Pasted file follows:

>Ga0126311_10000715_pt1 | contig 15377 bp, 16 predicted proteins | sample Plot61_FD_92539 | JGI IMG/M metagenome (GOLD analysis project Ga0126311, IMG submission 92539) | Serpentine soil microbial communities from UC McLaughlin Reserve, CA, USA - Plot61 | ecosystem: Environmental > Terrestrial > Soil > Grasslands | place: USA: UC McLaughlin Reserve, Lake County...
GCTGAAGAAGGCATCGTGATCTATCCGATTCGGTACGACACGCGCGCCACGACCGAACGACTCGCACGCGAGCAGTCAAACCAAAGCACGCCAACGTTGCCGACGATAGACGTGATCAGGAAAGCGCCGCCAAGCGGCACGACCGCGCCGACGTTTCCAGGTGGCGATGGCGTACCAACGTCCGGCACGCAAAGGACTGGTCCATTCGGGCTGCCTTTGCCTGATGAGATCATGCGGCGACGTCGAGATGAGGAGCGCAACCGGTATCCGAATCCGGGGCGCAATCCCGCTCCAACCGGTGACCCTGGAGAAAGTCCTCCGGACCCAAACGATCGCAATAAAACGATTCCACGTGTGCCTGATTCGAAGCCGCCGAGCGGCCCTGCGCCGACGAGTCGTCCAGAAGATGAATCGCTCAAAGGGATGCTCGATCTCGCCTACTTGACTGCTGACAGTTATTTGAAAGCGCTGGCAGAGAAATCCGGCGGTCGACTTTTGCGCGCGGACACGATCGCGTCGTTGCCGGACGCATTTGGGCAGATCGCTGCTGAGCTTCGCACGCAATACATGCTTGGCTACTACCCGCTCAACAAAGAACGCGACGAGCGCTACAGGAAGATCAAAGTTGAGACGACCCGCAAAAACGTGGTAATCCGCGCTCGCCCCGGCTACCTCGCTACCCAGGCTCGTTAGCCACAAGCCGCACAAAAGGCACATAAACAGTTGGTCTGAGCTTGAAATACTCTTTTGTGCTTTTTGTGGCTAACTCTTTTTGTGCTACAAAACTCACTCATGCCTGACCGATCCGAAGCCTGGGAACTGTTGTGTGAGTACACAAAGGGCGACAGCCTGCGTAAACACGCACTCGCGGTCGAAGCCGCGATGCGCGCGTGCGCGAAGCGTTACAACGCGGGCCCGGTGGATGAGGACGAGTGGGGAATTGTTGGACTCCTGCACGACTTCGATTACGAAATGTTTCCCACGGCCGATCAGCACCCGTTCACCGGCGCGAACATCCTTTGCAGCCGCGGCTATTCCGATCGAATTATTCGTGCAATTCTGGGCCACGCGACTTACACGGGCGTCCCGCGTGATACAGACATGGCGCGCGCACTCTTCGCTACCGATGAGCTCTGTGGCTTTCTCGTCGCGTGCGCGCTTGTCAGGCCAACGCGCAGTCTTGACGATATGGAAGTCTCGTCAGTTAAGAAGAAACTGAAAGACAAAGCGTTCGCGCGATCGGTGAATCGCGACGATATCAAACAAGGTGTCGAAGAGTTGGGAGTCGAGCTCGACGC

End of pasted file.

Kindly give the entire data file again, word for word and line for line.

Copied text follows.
>Ga0126311_10000715_pt1 | contig 15377 bp, 16 predicted proteins | sample Plot61_FD_92539 | JGI IMG/M metagenome (GOLD analysis project Ga0126311, IMG submission 92539) | Serpentine soil microbial communities from UC McLaughlin Reserve, CA, USA - Plot61 | ecosystem: Environmental > Terrestrial > Soil > Grasslands | place: USA: UC McLaughlin Reserve, Lake County...
GCTGAAGAAGGCATCGTGATCTATCCGATTCGGTACGACACGCGCGCCACGACCGAACGACTCGCACGCGAGCAGTCAAACCAAAGCACGCCAACGTTGCCGACGATAGACGTGATCAGGAAAGCGCCGCCAAGCGGCACGACCGCGCCGACGTTTCCAGGTGGCGATGGCGTACCAACGTCCGGCACGCAAAGGACTGGTCCATTCGGGCTGCCTTTGCCTGATGAGATCATGCGGCGACGTCGAGATGAGGAGCGCAACCGGTATCCGAATCCGGGGCGCAATCCCGCTCCAACCGGTGACCCTGGAGAAAGTCCTCCGGACCCAAACGATCGCAATAAAACGATTCCACGTGTGCCTGATTCGAAGCCGCCGAGCGGCCCTGCGCCGACGAGTCGTCCAGAAGATGAATCGCTCAAAGGGATGCTCGATCTCGCCTACTTGACTGCTGACAGTTATTTGAAAGCGCTGGCAGAGAAATCCGGCGGTCGACTTTTGCGCGCGGACACGATCGCGTCGTTGCCGGACGCATTTGGGCAGATCGCTGCTGAGCTTCGCACGCAATACATGCTTGGCTACTACCCGCTCAACAAAGAACGCGACGAGCGCTACAGGAAGATCAAAGTTGAGACGACCCGCAAAAACGTGGTAATCCGCGCTCGCCCCGGCTACCTCGCTACCCAGGCTCGTTAGCCACAAGCCGCACAAAAGGCACATAAACAGTTGGTCTGAGCTTGAAATACTCTTTTGTGCTTTTTGTGGCTAACTCTTTTTGTGCTACAAAACTCACTCATGCCTGACCGATCCGAAGCCTGGGAACTGTTGTGTGAGTACACAAAGGGCGACAGCCTGCGTAAACACGCACTCGCGGTCGAAGCCGCGATGCGCGCGTGCGCGAAGCGTTACAACGCGGGCCCGGTGGATGAGGACGAGTGGGGAATTGTTGGACTCCTGCACGACTTCGATTACGAAATGTTTCCCACGGCCGATCAGCACCCGTTCACCGGCGCGAACATCCTTTGCAGCCGCGGCTATTCCGATCGAATTATTCGTGCAATTCTGGGCCACGCGACTTACACGGGCGTCCCGCGTGATACAGACATGGCGCGCGCACTCTTCGCTACCGATGAGCTCTGTGGCTTTCTCGTCGCGTGCGCGCTTGTCAGGCCAACGCGCAGTCTTGACGATATGGAAGTCTCGTCAGTTAAGAAGAAACTGAAAGACAAAGCGTTCGCGCGATCGGTGAATCGCGACGATATCAAACAAGGTGTCGAAGAGTTGGGAGTCGAGCTCGACGC